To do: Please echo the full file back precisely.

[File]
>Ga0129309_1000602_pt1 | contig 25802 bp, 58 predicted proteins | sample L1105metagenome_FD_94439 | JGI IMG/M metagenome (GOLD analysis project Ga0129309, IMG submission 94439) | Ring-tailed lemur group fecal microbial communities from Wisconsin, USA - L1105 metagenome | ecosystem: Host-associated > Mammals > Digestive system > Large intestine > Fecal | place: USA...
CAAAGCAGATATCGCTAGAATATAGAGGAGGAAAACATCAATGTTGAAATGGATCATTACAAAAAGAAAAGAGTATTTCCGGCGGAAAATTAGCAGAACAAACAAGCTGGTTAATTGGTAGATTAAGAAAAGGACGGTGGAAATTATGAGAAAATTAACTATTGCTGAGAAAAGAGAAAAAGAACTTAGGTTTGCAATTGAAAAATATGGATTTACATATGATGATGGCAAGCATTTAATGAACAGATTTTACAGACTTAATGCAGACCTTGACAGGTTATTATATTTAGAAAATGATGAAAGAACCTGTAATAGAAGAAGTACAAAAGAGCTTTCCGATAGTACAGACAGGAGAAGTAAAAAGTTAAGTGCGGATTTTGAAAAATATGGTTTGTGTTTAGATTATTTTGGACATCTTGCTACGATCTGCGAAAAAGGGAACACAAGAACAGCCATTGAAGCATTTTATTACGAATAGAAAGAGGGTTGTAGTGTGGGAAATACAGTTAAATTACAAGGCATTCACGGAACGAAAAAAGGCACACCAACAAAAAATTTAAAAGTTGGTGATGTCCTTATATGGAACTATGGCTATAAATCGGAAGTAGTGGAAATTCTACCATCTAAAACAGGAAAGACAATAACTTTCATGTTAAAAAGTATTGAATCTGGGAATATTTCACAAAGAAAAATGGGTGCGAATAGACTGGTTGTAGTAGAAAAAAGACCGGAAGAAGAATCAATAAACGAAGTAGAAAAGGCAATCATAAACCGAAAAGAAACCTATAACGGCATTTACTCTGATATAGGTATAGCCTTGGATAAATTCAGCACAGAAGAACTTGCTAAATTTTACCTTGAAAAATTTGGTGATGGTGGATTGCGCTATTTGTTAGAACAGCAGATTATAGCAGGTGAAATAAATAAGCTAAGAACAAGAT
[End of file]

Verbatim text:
>Ga0129309_1000602_pt1 | contig 25802 bp, 58 predicted proteins | sample L1105metagenome_FD_94439 | JGI IMG/M metagenome (GOLD analysis project Ga0129309, IMG submission 94439) | Ring-tailed lemur group fecal microbial communities from Wisconsin, USA - L1105 metagenome | ecosystem: Host-associated > Mammals > Digestive system > Large intestine > Fecal | place: USA...
CAAAGCAGATATCGCTAGAATATAGAGGAGGAAAACATCAATGTTGAAATGGATCATTACAAAAAGAAAAGAGTATTTCCGGCGGAAAATTAGCAGAACAAACAAGCTGGTTAATTGGTAGATTAAGAAAAGGACGGTGGAAATTATGAGAAAATTAACTATTGCTGAGAAAAGAGAAAAAGAACTTAGGTTTGCAATTGAAAAATATGGATTTACATATGATGATGGCAAGCATTTAATGAACAGATTTTACAGACTTAATGCAGACCTTGACAGGTTATTATATTTAGAAAATGATGAAAGAACCTGTAATAGAAGAAGTACAAAAGAGCTTTCCGATAGTACAGACAGGAGAAGTAAAAAGTTAAGTGCGGATTTTGAAAAATATGGTTTGTGTTTAGATTATTTTGGACATCTTGCTACGATCTGCGAAAAAGGGAACACAAGAACAGCCATTGAAGCATTTTATTACGAATAGAAAGAGGGTTGTAGTGTGGGAAATACAGTTAAATTACAAGGCATTCACGGAACGAAAAAAGGCACACCAACAAAAAATTTAAAAGTTGGTGATGTCCTTATATGGAACTATGGCTATAAATCGGAAGTAGTGGAAATTCTACCATCTAAAACAGGAAAGACAATAACTTTCATGTTAAAAAGTATTGAATCTGGGAATATTTCACAAAGAAAAATGGGTGCGAATAGACTGGTTGTAGTAGAAAAAAGACCGGAAGAAGAATCAATAAACGAAGTAGAAAAGGCAATCATAAACCGAAAAGAAACCTATAACGGCATTTACTCTGATATAGGTATAGCCTTGGATAAATTCAGCACAGAAGAACTTGCTAAATTTTACCTTGAAAAATTTGGTGATGGTGGATTGCGCTATTTGTTAGAACAGCAGATTATAGCAGGTGAAATAAATAAGCTAAGAACAAGAT